Teach Kids Manners

3 min read

By Mary Jo DiLonardo

From burping in public to not shaking hands, kids and good manners aren't always a natural fit. With every nose pick it may seem like a losing battle, but there are ways to turn your little monsters into civilized human beings.

Here are three no-fail suggestions from the manners gurus.

You can't really preach manners. Kids will only hear, "Blah, blah, blah." Instead, pepper your teaching with cool (and kind of weird) trivia about manners, suggests Peggy Post, a director of the Emily Post Institute and the author of more than a dozen books about etiquette. The stories will stick with them and help them remember to do what you're advising.

Let's say you want your kids to make eye contact and firmly shake hands when they meet people. But why do we shake hands? "You put out your hand to show you're not holding a weapon -- or at least that's what they did in medieval times," says Post.

And what about wanting kids to remove their ballcaps at the table? That polite practice also stems from the time of knights, who removed their helmets or lifted their visors at the table so people would know whether they were friend or foe. Talk of weapons and knights will keep kids intrigued enough to pay attention to your lessons about good manners. "Kids love those stories, and they don't forget them," says Post.

Kids (especially boys) adore body noises. If sounds aren't coming out of their mouths, they're coming out of their bottoms -- and that's obviously not great manners in public. Children's- and business-etiquette expert Patricia Tice, Ph.D., owner of Etiquette Iowa, doesn't ignore the noises. Instead, she puts what she calls "bottom burps" and "upper burps" into song in order to teach kids how to handle them.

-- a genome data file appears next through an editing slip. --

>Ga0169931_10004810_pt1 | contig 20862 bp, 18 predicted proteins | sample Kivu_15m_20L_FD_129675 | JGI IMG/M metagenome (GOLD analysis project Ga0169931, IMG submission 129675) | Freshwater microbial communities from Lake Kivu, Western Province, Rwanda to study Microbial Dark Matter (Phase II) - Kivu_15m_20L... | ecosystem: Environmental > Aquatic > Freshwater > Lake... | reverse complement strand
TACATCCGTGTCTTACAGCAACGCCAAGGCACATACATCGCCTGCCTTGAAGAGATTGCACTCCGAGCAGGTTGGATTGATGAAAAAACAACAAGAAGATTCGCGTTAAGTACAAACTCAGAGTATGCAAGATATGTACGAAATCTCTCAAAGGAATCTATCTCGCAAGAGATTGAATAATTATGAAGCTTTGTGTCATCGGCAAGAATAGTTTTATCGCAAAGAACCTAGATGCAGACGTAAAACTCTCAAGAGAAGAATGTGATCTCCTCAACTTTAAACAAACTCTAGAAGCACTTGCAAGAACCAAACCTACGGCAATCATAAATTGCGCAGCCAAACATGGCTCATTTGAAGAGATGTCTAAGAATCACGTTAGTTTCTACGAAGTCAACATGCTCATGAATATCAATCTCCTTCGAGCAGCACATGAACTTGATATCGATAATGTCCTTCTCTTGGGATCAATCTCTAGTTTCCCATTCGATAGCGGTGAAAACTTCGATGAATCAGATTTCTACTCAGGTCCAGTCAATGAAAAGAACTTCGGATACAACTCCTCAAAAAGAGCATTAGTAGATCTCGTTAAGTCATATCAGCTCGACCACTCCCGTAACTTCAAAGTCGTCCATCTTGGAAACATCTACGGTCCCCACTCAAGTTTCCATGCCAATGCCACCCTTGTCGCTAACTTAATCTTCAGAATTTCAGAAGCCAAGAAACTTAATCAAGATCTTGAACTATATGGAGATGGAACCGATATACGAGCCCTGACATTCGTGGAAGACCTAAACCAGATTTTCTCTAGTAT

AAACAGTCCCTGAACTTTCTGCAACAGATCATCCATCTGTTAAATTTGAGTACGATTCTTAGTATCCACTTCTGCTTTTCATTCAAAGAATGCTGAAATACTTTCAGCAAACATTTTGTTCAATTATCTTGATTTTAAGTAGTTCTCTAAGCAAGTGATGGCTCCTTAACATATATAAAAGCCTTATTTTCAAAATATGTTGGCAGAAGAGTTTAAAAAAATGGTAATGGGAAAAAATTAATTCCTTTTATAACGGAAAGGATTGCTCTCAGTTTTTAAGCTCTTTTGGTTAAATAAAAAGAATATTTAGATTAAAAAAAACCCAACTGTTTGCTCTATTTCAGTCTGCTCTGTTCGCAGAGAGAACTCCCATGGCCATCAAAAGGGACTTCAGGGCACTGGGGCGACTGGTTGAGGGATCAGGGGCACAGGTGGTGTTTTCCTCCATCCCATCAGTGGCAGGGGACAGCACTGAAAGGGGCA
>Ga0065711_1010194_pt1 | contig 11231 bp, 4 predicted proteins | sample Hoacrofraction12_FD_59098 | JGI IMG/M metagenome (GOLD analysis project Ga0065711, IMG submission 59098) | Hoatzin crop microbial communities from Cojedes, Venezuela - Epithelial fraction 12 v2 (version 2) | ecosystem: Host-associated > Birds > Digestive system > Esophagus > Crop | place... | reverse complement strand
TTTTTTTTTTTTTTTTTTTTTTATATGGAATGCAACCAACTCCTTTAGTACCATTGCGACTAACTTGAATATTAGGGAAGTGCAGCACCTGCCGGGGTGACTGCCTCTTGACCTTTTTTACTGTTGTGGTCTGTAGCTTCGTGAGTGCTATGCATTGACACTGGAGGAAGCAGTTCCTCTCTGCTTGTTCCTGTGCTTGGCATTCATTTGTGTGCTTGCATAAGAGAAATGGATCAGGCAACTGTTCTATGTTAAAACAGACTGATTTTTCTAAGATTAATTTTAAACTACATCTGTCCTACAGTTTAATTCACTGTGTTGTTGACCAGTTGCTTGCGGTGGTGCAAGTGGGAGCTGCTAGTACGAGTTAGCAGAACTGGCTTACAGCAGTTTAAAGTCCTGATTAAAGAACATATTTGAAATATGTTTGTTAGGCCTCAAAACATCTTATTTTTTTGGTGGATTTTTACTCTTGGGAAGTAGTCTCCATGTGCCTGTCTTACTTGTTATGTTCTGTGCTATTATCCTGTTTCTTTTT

To the tune of "Frère Jacques," for example, Tice instructs her kiddie clients to sing: "Chew it quietly. Chew it quietly. Do not slurp. Do not slurp. We must say, 'Excuse me.' We must say, 'Excuse me.' When we burp. When we burp." For sound effects, the kids make slurping and burping noises as they sing along.

Tice also suggests adding a health and manners lesson along with the song. "I teach [kids] that we take in food for our bodies because it's fuel," she says. "It helps us think. It helps us play sports. But when our body is using that fuel, it sometimes has to do an upper burp or a bottom burp. That's OK. You just want to be careful that you don't do it to offend other people."

OK, let's say you want to go to a sit-down restaurant without having your kids act like heathens. So: Practice at home first. Use real dishes and glasses, cloth napkins and a tablecloth, and maybe even have everyone dress up.

Set a few clear dinner-table-manners rules. Some basics include saying "please" and "thank you" when asking others to pass items, chewing with your mouth closed, not talking with your mouth full, and holding utensils like a pencil instead of a shovel. Once everyone follows the rules successfully, the whole family wins! The prize? A good dinner at a cool restaurant... including dessert!

"Don't harp on every little thing and be a drill sergeant," advises Post. "Table manners aren't something innate. We used to eat with our hands. It's progressed into a way of getting food into our mouths without grossing other people out."